Tauer blue mini pentagon bottle with mountain graphic label, on iced over evergreen bough.

I thought there would be hot cocoa.

L’Air des Alpes Suisses is chilly and gorgeous, and stays that way.
The ambergris is a gust of cold wind carrying snow and pine, with a weirdly enjoyable sweet whiff of gasoline–and it echoes. The camphor in the woods somehow resonates, the way a struck bell vibrates the air in the room, with a slow two hour fade to the skin.

The linear sound wave quality is very cool, a good example of synesthesia in perfumery, though I keep wondering if it will resolve at the end.
(Is there a tease of warmth and chocolate in there, or is that my own wishful thinking?)

I like it very much, but I bet it’s a completely different scent in August.

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An electro-pop dance hit out of Zurich that’s oddly soothing, with a gorgeous little video.

Byzance

Orange carnation tipped in rose pink, and cobalt disc shaped bottle with gold coin center medallion

I was in high school in 1987, and aldehydes were the stuff of women thirty years older, who wore Chanel and Givenchy and Estée Lauder–but that gorgeous blue bottle lured me with bohemian riches and devious secrets anyway.

The juice in my bottle has become dark and viscous, and the carnation has mellowed the soapsuds, turning them into a wonderful fizzy cola. Tuberose still takes center stage, like Ysatis but with more spice and less cat–though I think Byzance has aged better, retro rather than dated.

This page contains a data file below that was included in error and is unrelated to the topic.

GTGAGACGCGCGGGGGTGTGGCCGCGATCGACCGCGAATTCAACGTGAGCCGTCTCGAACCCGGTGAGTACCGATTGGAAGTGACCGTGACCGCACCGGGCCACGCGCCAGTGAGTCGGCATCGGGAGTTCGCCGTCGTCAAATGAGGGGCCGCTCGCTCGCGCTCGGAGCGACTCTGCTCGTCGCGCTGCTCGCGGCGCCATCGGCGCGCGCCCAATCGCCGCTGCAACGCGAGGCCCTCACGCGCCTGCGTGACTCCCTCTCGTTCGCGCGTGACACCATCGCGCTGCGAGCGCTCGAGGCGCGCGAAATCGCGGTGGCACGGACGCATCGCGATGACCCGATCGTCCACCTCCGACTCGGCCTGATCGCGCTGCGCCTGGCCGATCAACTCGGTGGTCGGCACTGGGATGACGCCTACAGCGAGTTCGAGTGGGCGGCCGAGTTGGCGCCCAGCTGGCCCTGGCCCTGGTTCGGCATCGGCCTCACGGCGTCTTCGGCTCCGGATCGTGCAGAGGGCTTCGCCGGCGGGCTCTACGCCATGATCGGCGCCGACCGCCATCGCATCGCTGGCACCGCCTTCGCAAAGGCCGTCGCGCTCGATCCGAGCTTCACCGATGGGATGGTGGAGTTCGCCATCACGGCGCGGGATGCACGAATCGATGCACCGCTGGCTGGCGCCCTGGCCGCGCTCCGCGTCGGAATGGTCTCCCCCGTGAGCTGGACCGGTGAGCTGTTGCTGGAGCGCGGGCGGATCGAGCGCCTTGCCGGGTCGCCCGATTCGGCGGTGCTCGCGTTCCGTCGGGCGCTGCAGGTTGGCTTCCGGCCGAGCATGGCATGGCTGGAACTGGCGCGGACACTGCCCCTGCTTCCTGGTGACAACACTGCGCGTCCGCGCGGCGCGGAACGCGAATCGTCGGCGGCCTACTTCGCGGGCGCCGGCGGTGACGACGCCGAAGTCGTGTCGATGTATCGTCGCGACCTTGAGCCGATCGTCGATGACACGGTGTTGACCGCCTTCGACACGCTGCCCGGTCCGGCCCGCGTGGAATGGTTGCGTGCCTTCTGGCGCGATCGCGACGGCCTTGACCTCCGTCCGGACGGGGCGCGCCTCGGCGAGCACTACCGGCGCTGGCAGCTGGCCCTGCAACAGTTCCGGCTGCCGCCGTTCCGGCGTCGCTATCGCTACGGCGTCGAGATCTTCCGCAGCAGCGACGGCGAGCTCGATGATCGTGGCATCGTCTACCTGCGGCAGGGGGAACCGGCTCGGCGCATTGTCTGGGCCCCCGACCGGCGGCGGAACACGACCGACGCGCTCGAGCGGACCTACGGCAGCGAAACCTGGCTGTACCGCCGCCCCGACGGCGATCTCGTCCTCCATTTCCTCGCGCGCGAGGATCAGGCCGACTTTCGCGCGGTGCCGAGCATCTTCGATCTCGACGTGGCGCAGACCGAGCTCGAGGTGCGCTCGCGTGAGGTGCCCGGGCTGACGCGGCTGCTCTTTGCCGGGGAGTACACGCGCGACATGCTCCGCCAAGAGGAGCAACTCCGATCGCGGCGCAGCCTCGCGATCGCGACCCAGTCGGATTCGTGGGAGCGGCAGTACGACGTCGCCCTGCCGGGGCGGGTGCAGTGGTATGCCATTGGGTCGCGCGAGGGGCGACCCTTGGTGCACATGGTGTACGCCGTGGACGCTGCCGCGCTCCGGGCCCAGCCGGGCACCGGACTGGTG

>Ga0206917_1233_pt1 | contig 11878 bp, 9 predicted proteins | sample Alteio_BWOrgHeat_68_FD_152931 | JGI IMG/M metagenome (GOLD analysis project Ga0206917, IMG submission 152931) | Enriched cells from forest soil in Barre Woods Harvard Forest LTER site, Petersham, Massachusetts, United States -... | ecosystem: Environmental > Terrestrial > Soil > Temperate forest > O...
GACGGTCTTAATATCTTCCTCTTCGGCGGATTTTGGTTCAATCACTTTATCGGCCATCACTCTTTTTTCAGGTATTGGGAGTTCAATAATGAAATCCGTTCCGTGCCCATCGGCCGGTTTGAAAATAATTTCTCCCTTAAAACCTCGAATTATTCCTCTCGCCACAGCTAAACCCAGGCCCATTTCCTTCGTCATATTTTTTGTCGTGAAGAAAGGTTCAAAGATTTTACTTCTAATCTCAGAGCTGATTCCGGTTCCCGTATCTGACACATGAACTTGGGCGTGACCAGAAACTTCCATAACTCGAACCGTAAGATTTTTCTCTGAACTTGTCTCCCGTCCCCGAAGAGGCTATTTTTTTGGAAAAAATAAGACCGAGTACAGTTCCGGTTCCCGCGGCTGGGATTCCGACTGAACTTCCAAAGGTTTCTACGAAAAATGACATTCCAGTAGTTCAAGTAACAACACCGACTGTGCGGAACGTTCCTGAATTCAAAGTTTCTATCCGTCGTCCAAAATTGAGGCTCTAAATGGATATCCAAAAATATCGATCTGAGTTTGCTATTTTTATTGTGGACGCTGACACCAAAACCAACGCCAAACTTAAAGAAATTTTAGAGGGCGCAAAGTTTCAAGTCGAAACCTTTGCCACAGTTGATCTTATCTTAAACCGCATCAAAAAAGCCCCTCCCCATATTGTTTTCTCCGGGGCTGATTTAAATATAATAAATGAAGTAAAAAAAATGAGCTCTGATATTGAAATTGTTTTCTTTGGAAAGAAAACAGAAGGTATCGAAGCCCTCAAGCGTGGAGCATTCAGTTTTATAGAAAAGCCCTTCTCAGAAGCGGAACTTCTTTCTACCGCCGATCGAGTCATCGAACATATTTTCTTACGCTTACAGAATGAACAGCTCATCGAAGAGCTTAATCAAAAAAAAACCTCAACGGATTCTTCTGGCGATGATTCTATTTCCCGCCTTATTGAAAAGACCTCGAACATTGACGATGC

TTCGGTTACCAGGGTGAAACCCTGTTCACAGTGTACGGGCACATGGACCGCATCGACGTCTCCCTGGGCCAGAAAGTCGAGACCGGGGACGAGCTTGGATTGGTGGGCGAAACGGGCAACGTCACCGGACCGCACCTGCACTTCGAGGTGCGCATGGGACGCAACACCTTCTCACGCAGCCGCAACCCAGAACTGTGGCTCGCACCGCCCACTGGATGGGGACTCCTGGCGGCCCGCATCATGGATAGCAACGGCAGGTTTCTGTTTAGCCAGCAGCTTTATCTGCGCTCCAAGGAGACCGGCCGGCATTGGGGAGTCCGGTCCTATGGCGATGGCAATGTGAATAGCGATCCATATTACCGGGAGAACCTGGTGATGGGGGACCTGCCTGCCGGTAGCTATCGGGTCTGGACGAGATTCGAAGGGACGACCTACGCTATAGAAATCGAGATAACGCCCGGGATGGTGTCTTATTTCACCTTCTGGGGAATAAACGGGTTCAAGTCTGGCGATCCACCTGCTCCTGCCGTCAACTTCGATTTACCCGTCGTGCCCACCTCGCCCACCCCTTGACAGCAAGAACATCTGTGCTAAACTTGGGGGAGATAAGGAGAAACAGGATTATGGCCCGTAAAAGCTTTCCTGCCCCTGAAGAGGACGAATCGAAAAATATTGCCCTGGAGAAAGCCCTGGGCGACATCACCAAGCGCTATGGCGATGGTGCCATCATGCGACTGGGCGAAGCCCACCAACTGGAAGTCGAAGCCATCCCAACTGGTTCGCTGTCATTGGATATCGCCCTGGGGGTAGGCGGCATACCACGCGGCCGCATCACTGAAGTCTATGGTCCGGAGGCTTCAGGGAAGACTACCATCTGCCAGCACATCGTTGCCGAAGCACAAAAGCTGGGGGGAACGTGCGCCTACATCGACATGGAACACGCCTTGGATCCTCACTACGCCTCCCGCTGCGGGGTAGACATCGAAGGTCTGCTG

I’ve no idea how well this performed fresh from the factory. Mine stays nicely at arms length for a good six hours.
Pairs well with sequin tops with shoulder pads.

Snag a bottle soon if you’re into vintage icons–I see fewer and fewer of them at my usual second-hand haunts.

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Byzance is especially lovely in the winter.
This song came out the same year.

Sotto La Luna – Tuberose

Decant vial on paper test cut-out of Tauer cobalt bottle, and scattered whole cloves.

Sweet, buttery green tuberose sharpened by spice with a serrated edge.
Turns creamy on the skin with nice projection and lasts all day, but the geranium sticks to the cuffs with a funny veggie side dish note.
Pretty, but makes me crave fried chicken.

The structure is similar to Tuberose Flash, from the Tauerville collection, which I absolutely love. so I sprayed that on my other wrist to compare. Flash’s benzoin softens the jasmine and patchouli, where the ambergris and spices in Sotto La Luna brightens them.
Of course, I went for the spice cabinet next. and hit the raw materials. The clove was obvious, the sweet bite on top, but the cinnamon was more subtle–just a dusting of warmth.
That was fun.
(I’ll stay with Flash.)